CTQ Trees: Turning Customer Needs into Actions

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  • 0:05 Critical-to-Quality…
  • 0:54 Gathering Customer Data
  • 1:22 Identifying Measurable Goals
  • 1:47 CTQ Tree Example
  • 3:29 Lesson Summary
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Lesson Transcript
Instructor: Amber Dixon

Amber works with graduate students enrolled in a virtual program and has a Master's of Social Work degree.

This lesson will define and explain how critical-to-quality (CTQ) trees can help change customer needs and expectation into measurable standards for products and/or services.

Critical-to-Quality Trees Defined

We all have heard the phrase, 'the customer is always right.' If customers are not pleased with the product or service, then a business needs to figure out why, when, and where customers are having problems.

A critical-to-quality (CTQ) tree is a mapping process that helps to create a diagram of characteristics of a service or product with a way to measure quality. It helps in recognizing what needs to be improved with a product or service to better meet the customers' expectations.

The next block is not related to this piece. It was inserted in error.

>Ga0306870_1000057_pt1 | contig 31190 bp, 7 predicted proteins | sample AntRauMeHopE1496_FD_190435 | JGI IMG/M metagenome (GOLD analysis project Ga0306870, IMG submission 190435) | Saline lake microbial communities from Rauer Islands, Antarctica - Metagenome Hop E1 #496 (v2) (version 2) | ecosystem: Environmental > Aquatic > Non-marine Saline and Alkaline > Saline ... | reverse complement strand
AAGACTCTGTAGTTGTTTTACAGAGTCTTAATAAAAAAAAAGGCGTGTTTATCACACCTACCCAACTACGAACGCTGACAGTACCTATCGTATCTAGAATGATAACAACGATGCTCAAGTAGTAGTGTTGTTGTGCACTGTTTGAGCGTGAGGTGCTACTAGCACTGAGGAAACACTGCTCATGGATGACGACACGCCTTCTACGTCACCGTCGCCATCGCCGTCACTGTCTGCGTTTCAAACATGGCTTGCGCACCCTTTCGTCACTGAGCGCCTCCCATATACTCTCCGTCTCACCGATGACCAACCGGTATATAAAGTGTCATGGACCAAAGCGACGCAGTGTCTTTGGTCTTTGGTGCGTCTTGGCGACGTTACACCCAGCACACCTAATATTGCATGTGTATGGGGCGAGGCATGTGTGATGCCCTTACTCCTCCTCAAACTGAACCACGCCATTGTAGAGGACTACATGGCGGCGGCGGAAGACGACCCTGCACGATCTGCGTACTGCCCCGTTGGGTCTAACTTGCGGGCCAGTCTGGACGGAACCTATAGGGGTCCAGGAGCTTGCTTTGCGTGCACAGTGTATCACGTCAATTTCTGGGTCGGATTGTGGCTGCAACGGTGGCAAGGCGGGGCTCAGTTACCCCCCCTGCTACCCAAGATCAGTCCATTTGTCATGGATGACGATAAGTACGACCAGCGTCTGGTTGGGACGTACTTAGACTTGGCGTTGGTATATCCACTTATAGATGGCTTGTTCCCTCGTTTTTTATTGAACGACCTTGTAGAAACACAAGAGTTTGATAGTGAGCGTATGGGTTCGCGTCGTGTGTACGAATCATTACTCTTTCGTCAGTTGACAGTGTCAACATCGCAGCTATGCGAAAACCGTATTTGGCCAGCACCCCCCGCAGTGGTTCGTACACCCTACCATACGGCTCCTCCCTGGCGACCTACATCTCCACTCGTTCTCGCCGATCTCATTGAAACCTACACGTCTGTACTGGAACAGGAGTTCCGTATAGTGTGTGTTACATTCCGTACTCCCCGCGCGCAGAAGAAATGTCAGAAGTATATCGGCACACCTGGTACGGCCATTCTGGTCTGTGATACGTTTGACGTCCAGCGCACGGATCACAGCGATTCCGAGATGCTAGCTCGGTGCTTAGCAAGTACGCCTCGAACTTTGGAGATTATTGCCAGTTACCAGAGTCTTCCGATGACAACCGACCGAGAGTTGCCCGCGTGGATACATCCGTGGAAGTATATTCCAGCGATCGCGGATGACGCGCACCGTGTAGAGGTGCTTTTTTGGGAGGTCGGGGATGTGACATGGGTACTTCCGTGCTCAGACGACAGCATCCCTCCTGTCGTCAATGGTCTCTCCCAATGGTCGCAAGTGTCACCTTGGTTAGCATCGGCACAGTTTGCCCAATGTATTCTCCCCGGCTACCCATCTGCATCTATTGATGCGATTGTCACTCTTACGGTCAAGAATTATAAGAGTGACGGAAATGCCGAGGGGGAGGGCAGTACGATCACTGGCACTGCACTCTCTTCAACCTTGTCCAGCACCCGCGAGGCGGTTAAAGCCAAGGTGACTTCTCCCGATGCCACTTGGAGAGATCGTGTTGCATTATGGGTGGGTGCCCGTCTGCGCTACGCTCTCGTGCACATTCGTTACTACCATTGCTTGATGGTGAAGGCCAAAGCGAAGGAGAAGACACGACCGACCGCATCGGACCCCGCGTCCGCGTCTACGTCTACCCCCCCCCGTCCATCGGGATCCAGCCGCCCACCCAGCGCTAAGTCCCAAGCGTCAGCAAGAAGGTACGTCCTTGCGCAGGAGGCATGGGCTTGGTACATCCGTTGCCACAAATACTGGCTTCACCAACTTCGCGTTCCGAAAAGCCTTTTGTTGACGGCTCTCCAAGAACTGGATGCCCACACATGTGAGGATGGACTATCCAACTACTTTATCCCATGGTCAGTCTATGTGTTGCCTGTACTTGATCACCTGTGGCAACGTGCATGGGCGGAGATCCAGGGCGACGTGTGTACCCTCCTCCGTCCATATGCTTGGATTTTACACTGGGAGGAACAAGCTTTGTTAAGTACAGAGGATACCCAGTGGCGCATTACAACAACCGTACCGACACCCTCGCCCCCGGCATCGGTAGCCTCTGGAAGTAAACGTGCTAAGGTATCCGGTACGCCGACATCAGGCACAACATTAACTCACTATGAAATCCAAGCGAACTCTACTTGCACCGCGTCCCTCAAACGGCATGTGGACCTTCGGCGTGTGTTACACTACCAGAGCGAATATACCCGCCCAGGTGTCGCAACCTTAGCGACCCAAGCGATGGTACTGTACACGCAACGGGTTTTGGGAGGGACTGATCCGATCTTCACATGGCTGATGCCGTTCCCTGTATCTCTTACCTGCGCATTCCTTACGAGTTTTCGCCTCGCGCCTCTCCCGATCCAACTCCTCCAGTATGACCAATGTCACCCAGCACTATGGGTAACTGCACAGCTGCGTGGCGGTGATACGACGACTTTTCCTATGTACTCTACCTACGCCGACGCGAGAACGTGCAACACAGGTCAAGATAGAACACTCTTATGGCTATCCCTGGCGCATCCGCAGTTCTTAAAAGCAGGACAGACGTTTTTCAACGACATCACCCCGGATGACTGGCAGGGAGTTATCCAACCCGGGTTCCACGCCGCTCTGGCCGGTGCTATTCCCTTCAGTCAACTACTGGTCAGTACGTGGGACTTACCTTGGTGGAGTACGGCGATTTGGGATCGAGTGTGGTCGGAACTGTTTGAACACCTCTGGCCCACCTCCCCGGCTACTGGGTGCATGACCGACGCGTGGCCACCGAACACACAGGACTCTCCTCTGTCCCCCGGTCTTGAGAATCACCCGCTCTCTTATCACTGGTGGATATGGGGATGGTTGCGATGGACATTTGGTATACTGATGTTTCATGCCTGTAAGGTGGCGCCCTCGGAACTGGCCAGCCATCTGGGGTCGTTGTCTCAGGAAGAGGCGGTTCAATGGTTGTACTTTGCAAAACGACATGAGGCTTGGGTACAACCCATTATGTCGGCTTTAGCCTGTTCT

CTQ trees must identify, from a customer's perspective, an unmet need, complaint, or problem. When developing a CTQ tree, the question to have in mind is what your product or service must provide for customers to be happy.

Gathering Customer Data

Customer input is usually solicited during the beginning steps of developing a CTQ tree in order to best identify specific goals for improvement. This can be done by meeting or corresponding with customers about what is at the root of their concerns. You want to focus on the essential and critical needs of your customers, such as improving long wait times or making staff more available to answer questions.

Identifying Measurable Goals

Another step to creating a CTQ tree is to identify a standard or goal to achieve that can be measured to ensure the goal is met. This step allows you to drill-down from a general goal of improving customer services to a specific and measurable goal, such as reducing wait times to no more than three minutes. Finally, a way to track that the goal is met must be developed.

CTQ Tree Example

Collaborating with managers, team members and customers is an important component when developing CTQ trees. Let's look at an example.

Bonnie is a manager at a bank. She receives several complaints over a two-week period from customers reporting long wait times on the phone and inconsistent information about the process to add an authorized user to an account. Bonnie sets out to complete a CTQ tree with her management team.

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